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Introductory
Cover Letter
The Seven Articles:
 I. Baptism
 II. The Ban
 III. Breaking of Bread
 IV. Separation
 V. Shepherds
 VI. The Sword
 VII. The Oath

Congregational Order

The Cover Letter
(Benediction)
Footnotes
John Howard Yoder's Introduction
Background, and an Interpretation, by Philip Bender
Point of View
by Jan Gleysteen

 
 

Home Historical Committee


The Schleitheim Brotherly Union
(Brüderlich Vereinigung etzlicher Kinder Gottes seiben Artikel betreffend . . . )

Translated and edited by John Howard Yoder, The Legacy of Michael Sattler, Herald Press, 1973



Article VI. We have been united as follows concerning the sword.

We have been united as follows concerning the sword. The sword is an ordering of God outside the perfection of Christ. It punishes and kills the wicked and guards and protects the good. In the law the sword is established [74] over the wicked for punishment and for death and the secular rulers are established to wield the same.

But within the perfection of Christ only the ban is used for the admonition and exclusion of the one who has sinned, without the death of the flesh, [75] simply the warning and the command to sin no more.

Now many, who do not understand Christ's will for us, will ask; whether a Christian may or should use the sword against the wicked for the protection and defense of the good, or for the sake of love.

The answer is unanimously revealed: Christ teaches and commands us to learn from Him, for He is meek and lowly of heart and thus we shall find rest for our souls. [76] Now Christ says to the woman who was taken in adultery, [77] not that she should be stoned according to the law of His Father (and yet He says, "What the Father commanded me, that I do") [78] but with mercy and forgiveness and the warning to sin no more, says: "Go, sin no more." Exactly thus should we also proceed, according to the rule of the ban.

Second, is asked concerning the sword: whether a Christian shall pass sentence in disputes and strife about worldly matters, such as the unbelievers have with one another. The answer: Christ did not wish to decide or pass judgement between brother and brother concerning inheritance, but refused to do so. [79] So should we also do.

Third, is asked concerning the sword: whether the Christian should be a magistrate if he is chosen thereto. This is answered thus: Christ was to be made King, but He fled and did not discern the ordinance of His Father [80]. Thus we should also do as He did and follow after Him, and we shall not walk in darkness. For He Himself says: "Whoever would come after me, let him deny himself and take up his cross and follow me." [81] He Himself further forbids the violence of the sword when He says: "The princes of this world lord it over them etc., but among you it shall not be so." [82] Further Paul says, "Whom God has foreknown, the same he has also predestined to be conformed to the image of his Son," etc. [83] Peter also says: "Christ has suffered (not ruled) and has left us an example, that you should follow after in his steps." [84]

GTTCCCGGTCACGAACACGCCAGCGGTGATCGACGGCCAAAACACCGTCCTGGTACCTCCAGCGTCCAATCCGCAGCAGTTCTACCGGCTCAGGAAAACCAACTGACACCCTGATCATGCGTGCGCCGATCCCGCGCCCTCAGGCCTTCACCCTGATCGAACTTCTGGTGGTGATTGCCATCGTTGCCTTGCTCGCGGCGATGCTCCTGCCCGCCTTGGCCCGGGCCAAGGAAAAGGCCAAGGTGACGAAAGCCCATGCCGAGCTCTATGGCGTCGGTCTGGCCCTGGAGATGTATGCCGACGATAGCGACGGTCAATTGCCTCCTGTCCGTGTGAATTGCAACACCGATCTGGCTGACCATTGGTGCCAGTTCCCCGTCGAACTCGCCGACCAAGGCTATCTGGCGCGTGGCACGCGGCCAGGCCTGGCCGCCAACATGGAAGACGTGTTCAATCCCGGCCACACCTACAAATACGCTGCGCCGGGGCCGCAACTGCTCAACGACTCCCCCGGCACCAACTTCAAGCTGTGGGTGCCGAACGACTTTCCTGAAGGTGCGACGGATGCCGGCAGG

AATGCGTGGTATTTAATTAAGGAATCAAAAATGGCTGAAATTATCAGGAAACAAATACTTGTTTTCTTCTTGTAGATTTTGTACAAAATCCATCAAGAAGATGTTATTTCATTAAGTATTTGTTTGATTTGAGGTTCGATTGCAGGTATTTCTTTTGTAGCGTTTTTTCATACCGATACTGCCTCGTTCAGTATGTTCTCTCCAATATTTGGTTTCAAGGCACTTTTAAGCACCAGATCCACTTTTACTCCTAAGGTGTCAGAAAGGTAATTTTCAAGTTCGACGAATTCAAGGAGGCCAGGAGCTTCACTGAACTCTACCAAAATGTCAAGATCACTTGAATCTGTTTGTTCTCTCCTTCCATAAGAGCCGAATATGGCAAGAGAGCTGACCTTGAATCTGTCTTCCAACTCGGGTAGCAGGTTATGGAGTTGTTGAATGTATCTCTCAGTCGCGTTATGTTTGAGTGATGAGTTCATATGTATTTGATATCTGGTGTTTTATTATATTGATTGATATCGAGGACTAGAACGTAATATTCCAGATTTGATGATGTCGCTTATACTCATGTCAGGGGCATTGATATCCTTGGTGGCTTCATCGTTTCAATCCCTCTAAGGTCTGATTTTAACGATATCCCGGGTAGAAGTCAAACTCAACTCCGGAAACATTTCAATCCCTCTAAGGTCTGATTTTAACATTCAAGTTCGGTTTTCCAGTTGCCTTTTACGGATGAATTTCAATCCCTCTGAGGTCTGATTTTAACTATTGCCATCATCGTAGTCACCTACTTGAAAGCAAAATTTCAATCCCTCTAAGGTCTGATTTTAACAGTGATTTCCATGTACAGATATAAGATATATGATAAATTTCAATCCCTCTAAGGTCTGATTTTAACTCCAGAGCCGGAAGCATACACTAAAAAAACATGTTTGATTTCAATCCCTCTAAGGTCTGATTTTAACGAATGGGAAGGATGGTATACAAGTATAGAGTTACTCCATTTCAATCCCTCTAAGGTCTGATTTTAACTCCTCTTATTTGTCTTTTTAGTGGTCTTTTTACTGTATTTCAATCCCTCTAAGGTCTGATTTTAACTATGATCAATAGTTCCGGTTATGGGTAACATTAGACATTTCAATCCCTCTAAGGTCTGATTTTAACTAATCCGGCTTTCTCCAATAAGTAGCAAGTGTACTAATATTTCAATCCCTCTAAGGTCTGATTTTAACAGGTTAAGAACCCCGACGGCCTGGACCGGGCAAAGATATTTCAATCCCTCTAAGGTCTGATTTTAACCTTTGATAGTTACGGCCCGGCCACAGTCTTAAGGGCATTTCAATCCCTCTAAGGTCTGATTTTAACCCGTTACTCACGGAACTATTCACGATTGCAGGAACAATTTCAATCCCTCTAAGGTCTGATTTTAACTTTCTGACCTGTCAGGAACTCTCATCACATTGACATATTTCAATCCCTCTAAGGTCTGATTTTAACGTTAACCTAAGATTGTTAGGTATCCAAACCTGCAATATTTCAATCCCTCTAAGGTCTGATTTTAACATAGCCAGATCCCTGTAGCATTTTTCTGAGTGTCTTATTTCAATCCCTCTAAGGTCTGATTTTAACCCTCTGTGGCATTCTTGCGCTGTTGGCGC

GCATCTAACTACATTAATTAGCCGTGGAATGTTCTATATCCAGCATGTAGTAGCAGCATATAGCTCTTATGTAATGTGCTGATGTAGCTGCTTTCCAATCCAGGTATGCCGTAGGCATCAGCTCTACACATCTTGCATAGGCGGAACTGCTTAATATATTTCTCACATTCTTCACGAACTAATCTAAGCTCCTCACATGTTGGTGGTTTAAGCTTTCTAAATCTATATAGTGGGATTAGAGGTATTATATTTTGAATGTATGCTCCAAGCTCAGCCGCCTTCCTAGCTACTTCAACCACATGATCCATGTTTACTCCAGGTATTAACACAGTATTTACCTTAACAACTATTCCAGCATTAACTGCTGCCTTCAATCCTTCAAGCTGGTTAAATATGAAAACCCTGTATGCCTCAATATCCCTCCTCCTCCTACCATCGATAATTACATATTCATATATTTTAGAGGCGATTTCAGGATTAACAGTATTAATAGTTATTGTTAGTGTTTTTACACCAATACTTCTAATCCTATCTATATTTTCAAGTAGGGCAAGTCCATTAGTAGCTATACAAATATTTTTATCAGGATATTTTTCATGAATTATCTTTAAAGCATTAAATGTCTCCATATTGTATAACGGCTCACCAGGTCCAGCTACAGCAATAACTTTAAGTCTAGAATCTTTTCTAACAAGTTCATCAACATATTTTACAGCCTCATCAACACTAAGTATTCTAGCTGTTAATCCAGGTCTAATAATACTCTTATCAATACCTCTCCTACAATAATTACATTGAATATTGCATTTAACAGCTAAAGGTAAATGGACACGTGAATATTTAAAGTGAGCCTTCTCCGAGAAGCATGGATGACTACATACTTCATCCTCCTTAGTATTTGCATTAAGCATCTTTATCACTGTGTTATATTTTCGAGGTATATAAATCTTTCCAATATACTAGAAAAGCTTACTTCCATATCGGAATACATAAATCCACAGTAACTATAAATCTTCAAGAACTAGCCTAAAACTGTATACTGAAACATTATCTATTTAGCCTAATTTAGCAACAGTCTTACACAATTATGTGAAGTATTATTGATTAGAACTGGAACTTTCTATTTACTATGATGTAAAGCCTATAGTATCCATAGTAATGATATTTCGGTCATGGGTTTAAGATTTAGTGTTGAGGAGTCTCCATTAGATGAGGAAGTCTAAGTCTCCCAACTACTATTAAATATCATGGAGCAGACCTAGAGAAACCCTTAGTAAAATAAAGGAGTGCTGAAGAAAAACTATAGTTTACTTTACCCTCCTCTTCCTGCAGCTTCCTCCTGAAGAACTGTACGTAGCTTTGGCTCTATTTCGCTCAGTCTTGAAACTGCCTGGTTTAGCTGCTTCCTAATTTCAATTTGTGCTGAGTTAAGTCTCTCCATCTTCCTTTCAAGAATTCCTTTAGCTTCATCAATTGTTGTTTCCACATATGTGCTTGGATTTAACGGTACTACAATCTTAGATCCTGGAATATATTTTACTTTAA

Lastly, one can see in the following points that it does not befit a Christian to be a magistrate: the rule of the government is according to the flesh, that of the Christians according to the spirit. Their houses and dwelling remain in this world, that of the Christians is in heaven. Their citizenship is in this world, that of the Christians is in heaven. [85] The weapons of their battle and warfare are carnal and only against the flesh, but the weapons of Christians are spiritual, against the fortification of the devil. The worldly are armed with steel and iron, but Christians are armed with the armor of God, with truth, righteousness, peace, faith, salvation, and with the Word of God. In sum: as Christ our Head is minded, so also must be minded the members of the body of Christ through Him, so that there be no division in the body, through which it would be destroyed.[86] Since then Christ is as is written of Him, so must His members also be the same, so that His body may remain whole and unified for its own advancement and upbuilding. For any kingdom which is divided within itself will be destroyed. [87]

 

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